Doorstop interview - War Memorial, Canberra

  • Transcript, E&OE

JULIE BISHOP: The Australian Government strongly condemns the latest illegal missile test carried out by the North Korean regime. North Korea is in direct defiance of numerous United Nations Security Council resolutions to cease its illegal ballistic missile nuclear weapons programs. We understand that this particular missile, whilst of intermediate range, flew further than any previous test carried out by Pyongyang.

It is absolutely essential that every country around the world fully implements the range of sanctions that have been mandated by the UN Security Council, particularly those on the 5th of August and the 11th of September. Australia believes that putting increased economic pressure on North Korea is a vital element of our collective strategy with the international community, to compel North Korea to change its behaviour.

Next week I will lead Australia's delegation to the UN General Assembly Leader's Week, where I will meet with counterpart foreign ministers and with leaders, and I will continue to reiterate Australia's support for the collective strategy to compel North Korea to change its ways, and to deter it from carrying out any further illegal tests.

JOURNALIST: Minister, Barnaby Joyce has actually warned this morning that this missile had enough range to hit Adelaide. Is that accurate, and are we now have a situation where we are looking at potential domestic targets here?

JULIE BISHOP: We are still to receive detailed information about this particular
test. I understand it was an intermediate range missile test, but we are informed that it did fly further than previous tests. The regime has carried out over 80, nearly 90, illegal ballistic missile tests and it seems that on each occasion it gains greater capability.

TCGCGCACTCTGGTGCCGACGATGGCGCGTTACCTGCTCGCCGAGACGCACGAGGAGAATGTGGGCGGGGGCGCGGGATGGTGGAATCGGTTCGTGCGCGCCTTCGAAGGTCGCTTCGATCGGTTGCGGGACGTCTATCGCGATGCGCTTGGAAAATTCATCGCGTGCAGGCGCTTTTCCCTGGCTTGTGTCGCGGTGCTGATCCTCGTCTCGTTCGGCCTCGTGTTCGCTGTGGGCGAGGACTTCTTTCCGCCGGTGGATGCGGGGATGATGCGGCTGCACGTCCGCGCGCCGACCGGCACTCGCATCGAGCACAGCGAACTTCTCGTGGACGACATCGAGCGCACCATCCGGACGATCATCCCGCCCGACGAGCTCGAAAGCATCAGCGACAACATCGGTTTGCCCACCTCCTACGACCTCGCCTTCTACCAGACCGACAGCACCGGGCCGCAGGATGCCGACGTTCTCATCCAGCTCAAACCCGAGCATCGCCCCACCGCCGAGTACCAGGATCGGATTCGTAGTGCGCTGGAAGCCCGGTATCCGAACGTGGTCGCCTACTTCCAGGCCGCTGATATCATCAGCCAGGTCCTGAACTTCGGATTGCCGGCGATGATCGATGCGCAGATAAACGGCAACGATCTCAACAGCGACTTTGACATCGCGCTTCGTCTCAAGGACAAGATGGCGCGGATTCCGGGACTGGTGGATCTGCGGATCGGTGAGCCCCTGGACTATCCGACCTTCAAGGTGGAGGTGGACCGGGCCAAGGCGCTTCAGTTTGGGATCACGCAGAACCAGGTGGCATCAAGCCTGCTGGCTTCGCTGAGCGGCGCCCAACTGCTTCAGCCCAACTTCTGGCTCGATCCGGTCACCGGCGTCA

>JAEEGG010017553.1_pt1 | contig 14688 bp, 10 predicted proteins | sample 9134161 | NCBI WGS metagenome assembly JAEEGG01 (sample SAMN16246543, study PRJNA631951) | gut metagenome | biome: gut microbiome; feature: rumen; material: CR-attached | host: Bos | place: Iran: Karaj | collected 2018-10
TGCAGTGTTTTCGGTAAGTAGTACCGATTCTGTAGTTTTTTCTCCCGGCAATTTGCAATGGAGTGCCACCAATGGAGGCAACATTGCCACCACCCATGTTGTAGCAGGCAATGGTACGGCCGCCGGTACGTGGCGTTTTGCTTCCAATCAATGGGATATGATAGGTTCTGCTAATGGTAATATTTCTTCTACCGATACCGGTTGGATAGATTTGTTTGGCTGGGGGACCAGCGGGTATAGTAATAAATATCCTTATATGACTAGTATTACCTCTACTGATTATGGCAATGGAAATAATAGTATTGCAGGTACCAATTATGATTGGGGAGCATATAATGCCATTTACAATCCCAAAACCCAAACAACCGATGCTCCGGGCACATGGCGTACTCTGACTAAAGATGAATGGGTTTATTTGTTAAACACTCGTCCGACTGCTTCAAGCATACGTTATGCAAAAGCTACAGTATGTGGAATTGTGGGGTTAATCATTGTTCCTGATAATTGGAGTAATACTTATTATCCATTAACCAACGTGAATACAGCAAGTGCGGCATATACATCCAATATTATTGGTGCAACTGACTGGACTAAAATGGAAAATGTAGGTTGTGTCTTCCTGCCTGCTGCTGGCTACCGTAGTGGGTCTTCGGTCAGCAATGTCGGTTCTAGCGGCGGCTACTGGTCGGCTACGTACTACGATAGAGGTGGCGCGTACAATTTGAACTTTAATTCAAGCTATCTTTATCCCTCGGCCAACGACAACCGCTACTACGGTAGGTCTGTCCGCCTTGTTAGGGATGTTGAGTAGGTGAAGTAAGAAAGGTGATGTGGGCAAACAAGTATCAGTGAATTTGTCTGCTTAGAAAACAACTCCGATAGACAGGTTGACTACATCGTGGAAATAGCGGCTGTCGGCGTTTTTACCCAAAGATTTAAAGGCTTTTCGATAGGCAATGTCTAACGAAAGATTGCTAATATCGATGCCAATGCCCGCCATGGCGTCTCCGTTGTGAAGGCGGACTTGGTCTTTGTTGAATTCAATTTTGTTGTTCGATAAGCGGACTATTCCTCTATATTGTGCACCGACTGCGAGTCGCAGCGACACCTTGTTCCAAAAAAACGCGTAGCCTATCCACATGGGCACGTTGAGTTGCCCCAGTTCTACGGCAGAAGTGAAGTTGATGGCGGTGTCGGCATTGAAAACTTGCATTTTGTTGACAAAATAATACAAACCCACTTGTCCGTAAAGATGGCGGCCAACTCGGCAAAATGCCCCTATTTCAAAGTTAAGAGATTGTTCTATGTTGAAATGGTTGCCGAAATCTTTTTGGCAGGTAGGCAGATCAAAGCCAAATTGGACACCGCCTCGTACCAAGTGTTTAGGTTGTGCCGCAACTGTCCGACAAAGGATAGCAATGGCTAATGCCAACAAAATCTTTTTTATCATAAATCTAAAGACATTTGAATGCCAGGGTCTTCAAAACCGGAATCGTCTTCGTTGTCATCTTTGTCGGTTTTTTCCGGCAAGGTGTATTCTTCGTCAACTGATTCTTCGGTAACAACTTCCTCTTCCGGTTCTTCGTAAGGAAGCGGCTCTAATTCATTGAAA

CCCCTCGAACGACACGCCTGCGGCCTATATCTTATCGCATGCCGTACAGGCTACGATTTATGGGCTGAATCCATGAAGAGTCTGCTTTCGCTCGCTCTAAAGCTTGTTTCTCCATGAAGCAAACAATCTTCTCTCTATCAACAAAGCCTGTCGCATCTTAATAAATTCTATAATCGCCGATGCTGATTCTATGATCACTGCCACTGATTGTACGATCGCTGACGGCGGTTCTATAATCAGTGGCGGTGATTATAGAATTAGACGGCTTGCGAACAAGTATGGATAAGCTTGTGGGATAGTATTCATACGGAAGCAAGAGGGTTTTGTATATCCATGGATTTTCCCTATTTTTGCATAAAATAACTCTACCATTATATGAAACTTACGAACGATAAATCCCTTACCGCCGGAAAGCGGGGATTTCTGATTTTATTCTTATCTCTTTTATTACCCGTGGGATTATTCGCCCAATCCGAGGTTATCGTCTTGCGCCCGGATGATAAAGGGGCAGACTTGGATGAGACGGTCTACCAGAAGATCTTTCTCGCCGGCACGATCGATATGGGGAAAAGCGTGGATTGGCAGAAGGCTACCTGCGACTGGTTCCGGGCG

That's why it must be deterred from carrying out any further tests, and Australia will continue to work with the international community to exert maximum pressure on North Korea in economic terms, to make it change its behaviour.

JOURNALIST: OK, and just to clarify, in relation to the same-sex marriage bill, John Howard is asking for the Government to put out the details of the bill it would put before Parliament if the same-sex survey comes back with a yes answer. Why won't your government put that bill out there, so that people can see what the detail of it will be?

JULIE BISHOP: I believe the Prime Minister answered that this morning. He welcomed John Howard's contribution, and hoped that John Howard would work with the Government if he has a contribution to make, as I'm sure he does, as many people do, on the detail of the bill. The first step is to get the results of the survey. It's a very simple question. It's whether or not the laws should be changed to allow same-sex marriage – and once we have that indication from the Australian people then we will take the matter to the next step.

JOURNALIST: So there is no bill at this stage? People just want, I guess, the question is, whether or not the Government should be upfront about what legislation its planning to put to the Parliament now so people are informed when they tick that box.

JULIE BISHOP: I understand the position is that we will hold this survey. The High Court has upheld the validity of it and that's the path that we're proceeding on. That was the promise that we took to the Australian people - that we would hold a plebiscite so that people could have their say. That's my focus, to ensure that people can have a say on the fundamental question – should the law be changed?

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